Recognizing the potency of such atrocity claims, the Serbs publicized an allegation that ethnic Albanians killed over 22 Serbs and subsequently burned the bodies in a kiln near the Kosovo village of Klecka. This time, given full cooperation by the Serbs, international observers went to the site, examined the evidence, and were unable to conclusively establish any atrocity claim.

Just when it seemed as if Kosovo might fade altogether from the Western media and public view altogether, a massacre of over 30 ethnic Albanians by Serbian forces in the towns of Gornji Obrinje and Vucitrn at the end of September 1998 led to calls for intervention by some Europeans and Americans. Action by NATO seemed very close indeed at the beginning of October as feverish negotiations were underway. In terms of timing, the atrocities at Gornji Obrinje and Vucitern could not have occurred at a worse time for the Serbs, or at a better time for those who desired intervention.

Not surprisingly, as they did with the February 1994 Markale Massacre in Sarajevo, the Serbs tried to discredit the reports. The Serbs contended ethnic Albanians contrived the physical evidence regarding the atrocities at Gornji Obrinje and Vucitrn in order to provide an impetus for NATO intervention. Although intervention seemed imminent, it was temporarily averted when US Balkans troubleshooter, Richard Holbrooke, convinced Milosevic to sign an agreement which effectively established a truce between the UCK and the Serbs and allowed for the insertion of up to 2000 monitors from the Organization for Security and Cooperation in Europe (OSCE).

Just as the second Sarajevo Marketplace massacre in August 1995 was the trigger for decisive NATO bombing in Bosnia, the Racak massacre on January 15, 1999 was the incident that began the final spiral towards NATO bombing in Kosovo. The deaths of 45 ethnic Albanians in Racak, the quick arrival of the press at the scene before the Serbs could sanitize the area, and the powerful statements of Kosovo OSCE Chief William Walker, proved to be a strong, emotive force. Tellingly, at the subsequent Rambouillet Conference, an anonymous, and evidently frustrated US official in the Clinton Administration confided to a reporter from The New York Times that, ‘"It may turn out that we may need another Srebrenica before we have a Dayton. But wasn’t Racak sufficient?’" Ultimately, the Racak Masssacre was sufficient to cause the US and NATO to intervene. The mass executions in Kosovo attributed to the Serbs helped advance a policy that many in the West wanted to enact. Having witnessed, but failing to respond immediately to the previous carnage in Vukovar, Sarajevo, Srebrenica, and Zepa, here in Kosovo, for some in the West, was an opportunity to atone for perceived past sins of omission and give the Serbs that "little bit of bombing" some believed they were due.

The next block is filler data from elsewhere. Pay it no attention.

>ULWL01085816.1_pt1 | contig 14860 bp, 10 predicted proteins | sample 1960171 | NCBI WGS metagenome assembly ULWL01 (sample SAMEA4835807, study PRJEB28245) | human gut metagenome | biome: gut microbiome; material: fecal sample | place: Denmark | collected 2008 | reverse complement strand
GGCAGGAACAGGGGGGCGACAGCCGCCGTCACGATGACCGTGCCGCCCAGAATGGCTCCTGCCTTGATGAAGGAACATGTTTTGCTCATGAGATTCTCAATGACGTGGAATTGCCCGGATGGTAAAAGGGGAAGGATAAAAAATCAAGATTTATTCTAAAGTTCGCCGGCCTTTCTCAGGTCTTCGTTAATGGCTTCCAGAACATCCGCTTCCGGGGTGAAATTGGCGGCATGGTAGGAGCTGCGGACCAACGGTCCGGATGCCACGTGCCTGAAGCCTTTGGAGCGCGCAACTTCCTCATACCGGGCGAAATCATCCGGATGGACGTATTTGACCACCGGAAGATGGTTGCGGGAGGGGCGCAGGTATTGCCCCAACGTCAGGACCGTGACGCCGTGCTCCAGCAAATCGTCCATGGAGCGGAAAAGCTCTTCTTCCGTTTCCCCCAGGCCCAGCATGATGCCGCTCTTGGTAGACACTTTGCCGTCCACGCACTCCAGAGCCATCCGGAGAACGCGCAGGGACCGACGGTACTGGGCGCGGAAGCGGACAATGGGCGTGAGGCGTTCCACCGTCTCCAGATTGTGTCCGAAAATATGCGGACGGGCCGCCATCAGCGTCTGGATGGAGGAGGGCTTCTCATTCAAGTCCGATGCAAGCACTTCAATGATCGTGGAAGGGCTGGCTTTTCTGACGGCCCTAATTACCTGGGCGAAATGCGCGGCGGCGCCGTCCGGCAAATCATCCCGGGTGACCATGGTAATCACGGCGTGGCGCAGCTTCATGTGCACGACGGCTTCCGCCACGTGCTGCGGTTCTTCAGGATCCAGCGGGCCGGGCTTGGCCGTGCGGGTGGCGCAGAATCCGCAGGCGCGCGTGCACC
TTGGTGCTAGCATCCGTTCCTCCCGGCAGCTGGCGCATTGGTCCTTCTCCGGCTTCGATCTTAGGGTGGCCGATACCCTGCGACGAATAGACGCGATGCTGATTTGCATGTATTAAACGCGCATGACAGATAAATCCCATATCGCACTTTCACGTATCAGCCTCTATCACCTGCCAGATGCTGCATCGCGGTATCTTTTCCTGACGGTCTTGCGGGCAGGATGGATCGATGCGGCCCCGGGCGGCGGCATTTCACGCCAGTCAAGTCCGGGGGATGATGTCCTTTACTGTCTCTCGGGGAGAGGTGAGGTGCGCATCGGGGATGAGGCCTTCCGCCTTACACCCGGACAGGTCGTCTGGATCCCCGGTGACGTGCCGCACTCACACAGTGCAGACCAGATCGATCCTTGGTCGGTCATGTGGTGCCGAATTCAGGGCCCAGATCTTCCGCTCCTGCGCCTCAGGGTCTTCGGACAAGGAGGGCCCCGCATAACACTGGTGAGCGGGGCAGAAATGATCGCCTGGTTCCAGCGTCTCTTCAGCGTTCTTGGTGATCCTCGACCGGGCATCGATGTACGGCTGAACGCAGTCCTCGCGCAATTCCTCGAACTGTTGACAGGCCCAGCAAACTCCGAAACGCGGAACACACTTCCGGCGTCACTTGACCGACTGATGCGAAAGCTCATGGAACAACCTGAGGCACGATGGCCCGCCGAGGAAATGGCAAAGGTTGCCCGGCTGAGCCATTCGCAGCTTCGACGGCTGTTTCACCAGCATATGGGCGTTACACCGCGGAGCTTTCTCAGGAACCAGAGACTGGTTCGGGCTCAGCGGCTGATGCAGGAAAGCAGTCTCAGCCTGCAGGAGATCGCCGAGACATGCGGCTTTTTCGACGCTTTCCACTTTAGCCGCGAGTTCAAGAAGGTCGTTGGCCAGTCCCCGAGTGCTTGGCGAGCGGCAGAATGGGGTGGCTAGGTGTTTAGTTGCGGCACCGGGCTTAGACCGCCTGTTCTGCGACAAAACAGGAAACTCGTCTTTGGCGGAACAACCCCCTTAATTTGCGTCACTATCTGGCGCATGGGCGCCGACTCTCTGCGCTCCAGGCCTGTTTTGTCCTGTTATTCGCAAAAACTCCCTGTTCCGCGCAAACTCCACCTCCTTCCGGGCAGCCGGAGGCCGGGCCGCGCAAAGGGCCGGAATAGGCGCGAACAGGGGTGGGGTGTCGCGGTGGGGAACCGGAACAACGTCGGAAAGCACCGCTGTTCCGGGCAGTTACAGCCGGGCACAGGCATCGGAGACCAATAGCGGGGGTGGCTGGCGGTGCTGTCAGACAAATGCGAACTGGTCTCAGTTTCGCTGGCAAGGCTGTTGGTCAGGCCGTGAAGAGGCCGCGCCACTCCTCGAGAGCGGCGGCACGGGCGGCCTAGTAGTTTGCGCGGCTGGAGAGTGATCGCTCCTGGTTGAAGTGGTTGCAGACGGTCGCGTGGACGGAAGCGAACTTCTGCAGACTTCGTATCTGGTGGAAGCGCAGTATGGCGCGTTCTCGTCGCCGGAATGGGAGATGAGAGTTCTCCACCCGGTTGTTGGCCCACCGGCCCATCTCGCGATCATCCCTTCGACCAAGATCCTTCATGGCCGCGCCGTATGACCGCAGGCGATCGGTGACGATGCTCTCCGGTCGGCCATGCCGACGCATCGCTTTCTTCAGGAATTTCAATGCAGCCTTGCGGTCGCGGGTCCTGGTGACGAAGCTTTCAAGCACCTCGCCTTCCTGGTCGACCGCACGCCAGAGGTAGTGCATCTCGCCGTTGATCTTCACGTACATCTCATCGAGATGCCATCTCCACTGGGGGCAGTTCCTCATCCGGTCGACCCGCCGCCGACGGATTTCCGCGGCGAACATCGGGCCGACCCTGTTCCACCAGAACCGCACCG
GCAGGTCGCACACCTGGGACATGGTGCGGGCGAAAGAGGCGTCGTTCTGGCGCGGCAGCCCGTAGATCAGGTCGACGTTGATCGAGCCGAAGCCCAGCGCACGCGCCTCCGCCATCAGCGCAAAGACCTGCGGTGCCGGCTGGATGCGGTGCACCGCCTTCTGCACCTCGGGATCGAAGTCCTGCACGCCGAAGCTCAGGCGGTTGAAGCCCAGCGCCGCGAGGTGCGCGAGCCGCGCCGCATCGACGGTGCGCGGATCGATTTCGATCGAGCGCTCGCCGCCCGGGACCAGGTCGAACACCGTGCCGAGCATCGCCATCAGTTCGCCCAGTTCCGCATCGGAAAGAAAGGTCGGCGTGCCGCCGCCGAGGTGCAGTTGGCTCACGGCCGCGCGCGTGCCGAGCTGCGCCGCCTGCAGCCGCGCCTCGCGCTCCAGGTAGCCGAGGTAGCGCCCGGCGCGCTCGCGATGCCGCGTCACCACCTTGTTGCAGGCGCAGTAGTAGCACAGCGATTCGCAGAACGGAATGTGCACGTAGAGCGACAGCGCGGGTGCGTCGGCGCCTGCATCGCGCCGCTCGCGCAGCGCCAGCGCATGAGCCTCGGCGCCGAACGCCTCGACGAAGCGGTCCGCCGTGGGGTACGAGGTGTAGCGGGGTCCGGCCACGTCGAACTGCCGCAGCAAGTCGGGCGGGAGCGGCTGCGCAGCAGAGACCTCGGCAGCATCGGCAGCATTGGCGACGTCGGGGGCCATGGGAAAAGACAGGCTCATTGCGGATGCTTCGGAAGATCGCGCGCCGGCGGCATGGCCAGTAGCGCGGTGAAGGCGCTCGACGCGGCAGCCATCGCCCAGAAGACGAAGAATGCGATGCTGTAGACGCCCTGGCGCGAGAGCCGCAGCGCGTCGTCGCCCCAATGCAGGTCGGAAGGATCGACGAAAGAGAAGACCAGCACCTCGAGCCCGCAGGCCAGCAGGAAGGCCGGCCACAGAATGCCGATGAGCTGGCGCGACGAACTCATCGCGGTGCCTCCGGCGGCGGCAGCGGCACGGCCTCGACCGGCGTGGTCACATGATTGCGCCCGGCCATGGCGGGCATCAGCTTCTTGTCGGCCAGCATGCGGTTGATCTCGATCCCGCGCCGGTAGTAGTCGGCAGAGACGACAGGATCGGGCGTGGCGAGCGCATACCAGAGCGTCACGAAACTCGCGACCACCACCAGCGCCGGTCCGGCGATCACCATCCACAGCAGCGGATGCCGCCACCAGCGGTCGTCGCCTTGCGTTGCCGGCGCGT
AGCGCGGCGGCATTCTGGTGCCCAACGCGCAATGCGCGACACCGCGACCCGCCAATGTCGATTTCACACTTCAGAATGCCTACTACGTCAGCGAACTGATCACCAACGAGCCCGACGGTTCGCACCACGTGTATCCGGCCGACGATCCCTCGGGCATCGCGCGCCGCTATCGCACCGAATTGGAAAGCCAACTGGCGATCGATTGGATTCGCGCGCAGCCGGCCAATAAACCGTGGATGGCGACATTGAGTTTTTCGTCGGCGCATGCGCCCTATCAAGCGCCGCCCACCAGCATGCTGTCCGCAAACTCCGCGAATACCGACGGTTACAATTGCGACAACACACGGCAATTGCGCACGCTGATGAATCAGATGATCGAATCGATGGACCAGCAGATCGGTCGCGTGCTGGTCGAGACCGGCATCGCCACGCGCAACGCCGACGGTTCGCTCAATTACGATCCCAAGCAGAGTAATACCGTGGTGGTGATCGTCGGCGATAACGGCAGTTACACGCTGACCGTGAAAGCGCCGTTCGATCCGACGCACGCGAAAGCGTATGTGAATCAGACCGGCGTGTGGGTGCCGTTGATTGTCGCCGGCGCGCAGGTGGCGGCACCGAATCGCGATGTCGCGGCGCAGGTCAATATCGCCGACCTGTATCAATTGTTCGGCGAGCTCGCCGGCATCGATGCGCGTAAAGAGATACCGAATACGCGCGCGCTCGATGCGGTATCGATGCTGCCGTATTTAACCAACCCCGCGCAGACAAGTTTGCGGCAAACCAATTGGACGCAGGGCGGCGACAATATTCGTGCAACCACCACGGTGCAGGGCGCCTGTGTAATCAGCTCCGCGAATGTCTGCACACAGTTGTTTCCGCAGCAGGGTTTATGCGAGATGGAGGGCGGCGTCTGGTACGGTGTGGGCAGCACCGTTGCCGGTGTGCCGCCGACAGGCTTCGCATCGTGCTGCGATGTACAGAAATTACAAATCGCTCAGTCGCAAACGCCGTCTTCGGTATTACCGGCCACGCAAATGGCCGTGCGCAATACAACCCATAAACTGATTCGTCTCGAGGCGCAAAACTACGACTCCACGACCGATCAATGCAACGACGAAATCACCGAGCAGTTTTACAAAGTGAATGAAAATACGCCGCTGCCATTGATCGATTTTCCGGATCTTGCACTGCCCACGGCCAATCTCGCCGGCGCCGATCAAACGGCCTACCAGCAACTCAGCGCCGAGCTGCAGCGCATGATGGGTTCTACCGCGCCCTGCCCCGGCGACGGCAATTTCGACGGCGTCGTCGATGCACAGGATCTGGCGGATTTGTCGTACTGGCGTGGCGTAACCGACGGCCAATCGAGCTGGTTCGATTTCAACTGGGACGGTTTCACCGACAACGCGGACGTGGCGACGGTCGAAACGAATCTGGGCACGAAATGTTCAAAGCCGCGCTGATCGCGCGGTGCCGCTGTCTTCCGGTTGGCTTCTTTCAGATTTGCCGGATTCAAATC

While Western officials used Serbian atrocities committed against the ethnic Albanians to pull policy toward intervention, once NATO’s military involvement began, the Serbs did their best to use NATO’s bombing errors and the deaths of innocent civilians to break Western public support for intervention. One observer of the situation opined:

…it’s enough to portray the people as hapless and demonize the leaders… Clinton and Secretary of State Madeline Albright sold Kosovo in that fashion: as a quarrel with Milosevic rather than the Serbian people. But surgical propaganda is risky business. What happens when bombs miss the villains – Milosevic and his generals – and land on their people instead? You are, by your own terms, killing innocents.

NATO bombing errors were, in terms of percentages, extremely small. But while small in number, they were still exceedingly exploitable by the Serbs, as Milosevic hoped to derail NATO’s prosecution of the war. As a result of the cumulative effect of the 55 killed on a train crossing a bridge at Leskovac on April 12th, the 75 ethnic Albanians killed by NATO near Djakovica, the 15 killed in Nis and the 3 dead as a result of the Chinese Embassy bombing in downtown Belgrade on May 7th, and the death of 16 at a retirement home in Surdulica on May 31st, the Serbs hoped Western public pressure would bring an end to NATO’s attacks.